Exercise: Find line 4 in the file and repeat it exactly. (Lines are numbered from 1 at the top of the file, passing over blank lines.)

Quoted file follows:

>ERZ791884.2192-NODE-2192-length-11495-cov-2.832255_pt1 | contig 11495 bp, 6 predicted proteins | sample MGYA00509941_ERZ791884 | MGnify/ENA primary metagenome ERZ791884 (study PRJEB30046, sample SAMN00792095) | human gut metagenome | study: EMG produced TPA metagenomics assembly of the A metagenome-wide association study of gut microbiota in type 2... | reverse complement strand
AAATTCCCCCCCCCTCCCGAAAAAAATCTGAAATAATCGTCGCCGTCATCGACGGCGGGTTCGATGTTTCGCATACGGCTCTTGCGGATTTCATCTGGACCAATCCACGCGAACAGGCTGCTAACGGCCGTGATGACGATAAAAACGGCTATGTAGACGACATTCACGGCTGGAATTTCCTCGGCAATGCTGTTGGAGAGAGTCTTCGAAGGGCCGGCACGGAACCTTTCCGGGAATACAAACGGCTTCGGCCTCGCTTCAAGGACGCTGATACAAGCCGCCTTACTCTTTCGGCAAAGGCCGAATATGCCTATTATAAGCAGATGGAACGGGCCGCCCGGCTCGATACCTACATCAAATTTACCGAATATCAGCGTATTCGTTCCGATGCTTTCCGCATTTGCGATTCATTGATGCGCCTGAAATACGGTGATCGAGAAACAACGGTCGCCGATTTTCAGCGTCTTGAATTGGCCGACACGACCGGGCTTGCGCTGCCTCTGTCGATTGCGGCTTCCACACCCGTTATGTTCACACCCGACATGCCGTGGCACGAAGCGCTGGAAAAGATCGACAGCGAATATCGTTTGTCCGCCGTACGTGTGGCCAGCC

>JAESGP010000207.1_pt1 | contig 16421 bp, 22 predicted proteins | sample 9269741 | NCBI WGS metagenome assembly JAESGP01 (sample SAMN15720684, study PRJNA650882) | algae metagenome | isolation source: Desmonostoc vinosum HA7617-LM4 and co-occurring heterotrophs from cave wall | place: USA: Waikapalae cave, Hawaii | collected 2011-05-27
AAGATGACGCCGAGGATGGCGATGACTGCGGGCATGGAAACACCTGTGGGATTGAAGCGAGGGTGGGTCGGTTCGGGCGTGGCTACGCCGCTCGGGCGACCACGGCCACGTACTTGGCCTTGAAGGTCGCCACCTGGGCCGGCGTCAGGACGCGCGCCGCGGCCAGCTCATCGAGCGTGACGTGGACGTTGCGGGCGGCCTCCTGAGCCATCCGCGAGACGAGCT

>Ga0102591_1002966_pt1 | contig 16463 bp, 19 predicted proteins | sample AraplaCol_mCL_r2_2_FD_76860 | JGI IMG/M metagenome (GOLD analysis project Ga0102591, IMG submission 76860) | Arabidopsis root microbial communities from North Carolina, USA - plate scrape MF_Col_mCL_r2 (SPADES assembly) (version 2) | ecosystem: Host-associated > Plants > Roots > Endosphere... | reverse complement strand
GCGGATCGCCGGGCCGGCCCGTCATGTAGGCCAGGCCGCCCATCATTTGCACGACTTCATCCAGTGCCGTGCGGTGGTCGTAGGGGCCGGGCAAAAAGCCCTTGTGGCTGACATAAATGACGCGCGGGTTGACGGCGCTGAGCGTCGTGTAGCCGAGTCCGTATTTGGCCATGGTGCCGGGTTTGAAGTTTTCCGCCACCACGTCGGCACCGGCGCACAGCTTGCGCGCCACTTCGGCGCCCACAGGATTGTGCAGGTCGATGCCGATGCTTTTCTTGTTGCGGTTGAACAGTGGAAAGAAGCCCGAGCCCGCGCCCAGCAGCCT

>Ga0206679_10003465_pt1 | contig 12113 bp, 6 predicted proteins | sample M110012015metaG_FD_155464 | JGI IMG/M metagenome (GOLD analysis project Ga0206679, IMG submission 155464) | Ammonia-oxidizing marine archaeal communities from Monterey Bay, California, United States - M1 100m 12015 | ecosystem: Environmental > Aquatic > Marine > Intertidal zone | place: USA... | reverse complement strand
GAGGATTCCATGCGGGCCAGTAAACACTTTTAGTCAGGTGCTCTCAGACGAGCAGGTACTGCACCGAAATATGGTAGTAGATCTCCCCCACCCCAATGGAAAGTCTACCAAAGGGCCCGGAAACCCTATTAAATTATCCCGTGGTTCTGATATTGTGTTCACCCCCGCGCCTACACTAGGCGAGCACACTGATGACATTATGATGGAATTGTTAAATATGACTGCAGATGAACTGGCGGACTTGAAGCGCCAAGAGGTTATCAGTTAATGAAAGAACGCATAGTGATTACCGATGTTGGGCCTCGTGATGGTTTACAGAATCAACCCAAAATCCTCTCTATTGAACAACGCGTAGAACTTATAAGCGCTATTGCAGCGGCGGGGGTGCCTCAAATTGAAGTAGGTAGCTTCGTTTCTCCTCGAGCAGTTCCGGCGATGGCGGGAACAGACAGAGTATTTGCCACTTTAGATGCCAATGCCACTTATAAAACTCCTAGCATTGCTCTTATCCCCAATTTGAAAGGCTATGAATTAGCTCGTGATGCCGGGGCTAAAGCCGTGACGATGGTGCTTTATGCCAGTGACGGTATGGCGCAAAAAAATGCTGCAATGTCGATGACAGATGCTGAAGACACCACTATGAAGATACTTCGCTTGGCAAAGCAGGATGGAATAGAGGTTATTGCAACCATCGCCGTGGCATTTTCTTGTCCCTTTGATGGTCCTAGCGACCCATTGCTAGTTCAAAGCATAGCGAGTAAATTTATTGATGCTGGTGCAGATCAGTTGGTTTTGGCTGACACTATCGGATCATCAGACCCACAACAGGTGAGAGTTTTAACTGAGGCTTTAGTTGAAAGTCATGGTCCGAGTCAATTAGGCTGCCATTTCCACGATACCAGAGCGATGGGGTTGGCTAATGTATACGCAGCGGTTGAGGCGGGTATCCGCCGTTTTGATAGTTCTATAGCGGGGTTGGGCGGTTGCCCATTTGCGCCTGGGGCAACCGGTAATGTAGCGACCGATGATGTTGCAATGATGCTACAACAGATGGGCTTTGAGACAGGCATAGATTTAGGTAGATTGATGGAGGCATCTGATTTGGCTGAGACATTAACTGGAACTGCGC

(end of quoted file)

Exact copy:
AAGATGACGCCGAGGATGGCGATGACTGCGGGCATGGAAACACCTGTGGGATTGAAGCGAGGGTGGGTCGGTTCGGGCGTGGCTACGCCGCTCGGGCGACCACGGCCACGTACTTGGCCTTGAAGGTCGCCACCTGGGCCGGCGTCAGGACGCGCGCCGCGGCCAGCTCATCGAGCGTGACGTGGACGTTGCGGGCGGCCTCCTGAGCCATCCGCGAGACGAGCT